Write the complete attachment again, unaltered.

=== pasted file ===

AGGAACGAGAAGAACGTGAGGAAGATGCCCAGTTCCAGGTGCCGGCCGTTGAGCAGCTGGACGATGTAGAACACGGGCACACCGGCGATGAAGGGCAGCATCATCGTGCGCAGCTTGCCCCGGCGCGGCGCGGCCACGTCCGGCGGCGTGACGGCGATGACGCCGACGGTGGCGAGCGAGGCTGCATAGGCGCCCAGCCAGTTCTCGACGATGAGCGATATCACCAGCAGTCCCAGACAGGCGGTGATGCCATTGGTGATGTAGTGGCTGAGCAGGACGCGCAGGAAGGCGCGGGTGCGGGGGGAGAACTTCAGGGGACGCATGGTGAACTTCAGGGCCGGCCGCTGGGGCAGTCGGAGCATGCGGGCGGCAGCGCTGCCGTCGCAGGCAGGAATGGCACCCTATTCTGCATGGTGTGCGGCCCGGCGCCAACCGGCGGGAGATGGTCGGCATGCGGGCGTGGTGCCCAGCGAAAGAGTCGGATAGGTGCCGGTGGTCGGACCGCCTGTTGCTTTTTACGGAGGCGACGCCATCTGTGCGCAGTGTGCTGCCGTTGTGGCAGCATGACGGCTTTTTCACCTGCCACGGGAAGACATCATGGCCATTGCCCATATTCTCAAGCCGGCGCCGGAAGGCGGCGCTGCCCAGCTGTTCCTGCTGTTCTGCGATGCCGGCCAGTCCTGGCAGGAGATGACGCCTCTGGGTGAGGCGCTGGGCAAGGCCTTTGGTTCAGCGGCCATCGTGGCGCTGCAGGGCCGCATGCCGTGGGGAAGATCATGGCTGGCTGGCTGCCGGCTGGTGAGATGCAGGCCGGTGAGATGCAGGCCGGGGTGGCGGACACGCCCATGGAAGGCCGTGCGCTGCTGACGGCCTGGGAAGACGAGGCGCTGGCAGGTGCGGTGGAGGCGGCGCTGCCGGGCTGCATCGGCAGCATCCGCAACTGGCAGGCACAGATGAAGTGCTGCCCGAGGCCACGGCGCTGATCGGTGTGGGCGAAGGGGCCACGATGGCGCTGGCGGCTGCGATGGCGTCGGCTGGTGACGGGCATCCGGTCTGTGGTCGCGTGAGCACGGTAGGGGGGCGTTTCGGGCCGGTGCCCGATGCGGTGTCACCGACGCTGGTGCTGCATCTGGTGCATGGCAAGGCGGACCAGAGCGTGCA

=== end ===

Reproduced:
AGGAACGAGAAGAACGTGAGGAAGATGCCCAGTTCCAGGTGCCGGCCGTTGAGCAGCTGGACGATGTAGAACACGGGCACACCGGCGATGAAGGGCAGCATCATCGTGCGCAGCTTGCCCCGGCGCGGCGCGGCCACGTCCGGCGGCGTGACGGCGATGACGCCGACGGTGGCGAGCGAGGCTGCATAGGCGCCCAGCCAGTTCTCGACGATGAGCGATATCACCAGCAGTCCCAGACAGGCGGTGATGCCATTGGTGATGTAGTGGCTGAGCAGGACGCGCAGGAAGGCGCGGGTGCGGGGGGAGAACTTCAGGGGACGCATGGTGAACTTCAGGGCCGGCCGCTGGGGCAGTCGGAGCATGCGGGCGGCAGCGCTGCCGTCGCAGGCAGGAATGGCACCCTATTCTGCATGGTGTGCGGCCCGGCGCCAACCGGCGGGAGATGGTCGGCATGCGGGCGTGGTGCCCAGCGAAAGAGTCGGATAGGTGCCGGTGGTCGGACCGCCTGTTGCTTTTTACGGAGGCGACGCCATCTGTGCGCAGTGTGCTGCCGTTGTGGCAGCATGACGGCTTTTTCACCTGCCACGGGAAGACATCATGGCCATTGCCCATATTCTCAAGCCGGCGCCGGAAGGCGGCGCTGCCCAGCTGTTCCTGCTGTTCTGCGATGCCGGCCAGTCCTGGCAGGAGATGACGCCTCTGGGTGAGGCGCTGGGCAAGGCCTTTGGTTCAGCGGCCATCGTGGCGCTGCAGGGCCGCATGCCGTGGGGAAGATCATGGCTGGCTGGCTGCCGGCTGGTGAGATGCAGGCCGGTGAGATGCAGGCCGGGGTGGCGGACACGCCCATGGAAGGCCGTGCGCTGCTGACGGCCTGGGAAGACGAGGCGCTGGCAGGTGCGGTGGAGGCGGCGCTGCCGGGCTGCATCGGCAGCATCCGCAACTGGCAGGCACAGATGAAGTGCTGCCCGAGGCCACGGCGCTGATCGGTGTGGGCGAAGGGGCCACGATGGCGCTGGCGGCTGCGATGGCGTCGGCTGGTGACGGGCATCCGGTCTGTGGTCGCGTGAGCACGGTAGGGGGGCGTTTCGGGCCGGTGCCCGATGCGGTGTCACCGACGCTGGTGCTGCATCTGGTGCATGGCAAGGCGGACCAGAGCGTGCA